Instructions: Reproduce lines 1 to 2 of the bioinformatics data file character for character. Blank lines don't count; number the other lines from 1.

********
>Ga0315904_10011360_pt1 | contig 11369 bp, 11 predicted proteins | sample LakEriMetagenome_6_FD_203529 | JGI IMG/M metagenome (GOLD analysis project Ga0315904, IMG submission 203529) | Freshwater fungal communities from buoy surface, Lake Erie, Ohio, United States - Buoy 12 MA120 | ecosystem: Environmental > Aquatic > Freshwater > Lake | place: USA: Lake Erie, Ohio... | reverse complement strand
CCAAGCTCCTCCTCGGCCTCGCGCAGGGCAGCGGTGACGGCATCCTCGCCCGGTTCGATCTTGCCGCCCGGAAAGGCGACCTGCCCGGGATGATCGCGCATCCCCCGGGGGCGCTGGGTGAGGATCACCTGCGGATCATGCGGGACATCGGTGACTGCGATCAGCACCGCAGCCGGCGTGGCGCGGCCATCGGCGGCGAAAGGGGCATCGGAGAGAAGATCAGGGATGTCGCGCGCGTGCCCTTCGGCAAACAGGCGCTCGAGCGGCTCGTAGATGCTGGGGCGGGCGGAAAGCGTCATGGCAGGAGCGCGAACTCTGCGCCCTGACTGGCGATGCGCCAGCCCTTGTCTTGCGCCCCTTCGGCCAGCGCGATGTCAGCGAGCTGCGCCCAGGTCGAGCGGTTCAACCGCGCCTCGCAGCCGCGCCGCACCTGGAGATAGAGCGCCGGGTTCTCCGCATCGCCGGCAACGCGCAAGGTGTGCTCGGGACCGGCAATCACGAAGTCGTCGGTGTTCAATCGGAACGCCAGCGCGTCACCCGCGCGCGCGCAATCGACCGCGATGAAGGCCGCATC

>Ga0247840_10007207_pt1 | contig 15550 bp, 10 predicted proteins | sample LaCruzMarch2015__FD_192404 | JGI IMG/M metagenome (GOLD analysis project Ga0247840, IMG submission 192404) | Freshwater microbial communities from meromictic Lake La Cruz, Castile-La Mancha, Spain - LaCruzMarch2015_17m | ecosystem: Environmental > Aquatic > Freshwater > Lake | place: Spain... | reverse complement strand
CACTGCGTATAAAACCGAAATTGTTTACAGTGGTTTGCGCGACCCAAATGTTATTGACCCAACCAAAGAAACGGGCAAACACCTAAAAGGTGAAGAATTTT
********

>Ga0315904_10011360_pt1 | contig 11369 bp, 11 predicted proteins | sample LakEriMetagenome_6_FD_203529 | JGI IMG/M metagenome (GOLD analysis project Ga0315904, IMG submission 203529) | Freshwater fungal communities from buoy surface, Lake Erie, Ohio, United States - Buoy 12 MA120 | ecosystem: Environmental > Aquatic > Freshwater > Lake | place: USA: Lake Erie, Ohio... | reverse complement strand
CCAAGCTCCTCCTCGGCCTCGCGCAGGGCAGCGGTGACGGCATCCTCGCCCGGTTCGATCTTGCCGCCCGGAAAGGCGACCTGCCCGGGATGATCGCGCATCCCCCGGGGGCGCTGGGTGAGGATCACCTGCGGATCATGCGGGACATCGGTGACTGCGATCAGCACCGCAGCCGGCGTGGCGCGGCCATCGGCGGCGAAAGGGGCATCGGAGAGAAGATCAGGGATGTCGCGCGCGTGCCCTTCGGCAAACAGGCGCTCGAGCGGCTCGTAGATGCTGGGGCGGGCGGAAAGCGTCATGGCAGGAGCGCGAACTCTGCGCCCTGACTGGCGATGCGCCAGCCCTTGTCTTGCGCCCCTTCGGCCAGCGCGATGTCAGCGAGCTGCGCCCAGGTCGAGCGGTTCAACCGCGCCTCGCAGCCGCGCCGCACCTGGAGATAGAGCGCCGGGTTCTCCGCATCGCCGGCAACGCGCAAGGTGTGCTCGGGACCGGCAATCACGAAGTCGTCGGTGTTCAATCGGAACGCCAGCGCGTCACCCGCGCGCGCGCAATCGACCGCGATGAAGGCCGCATC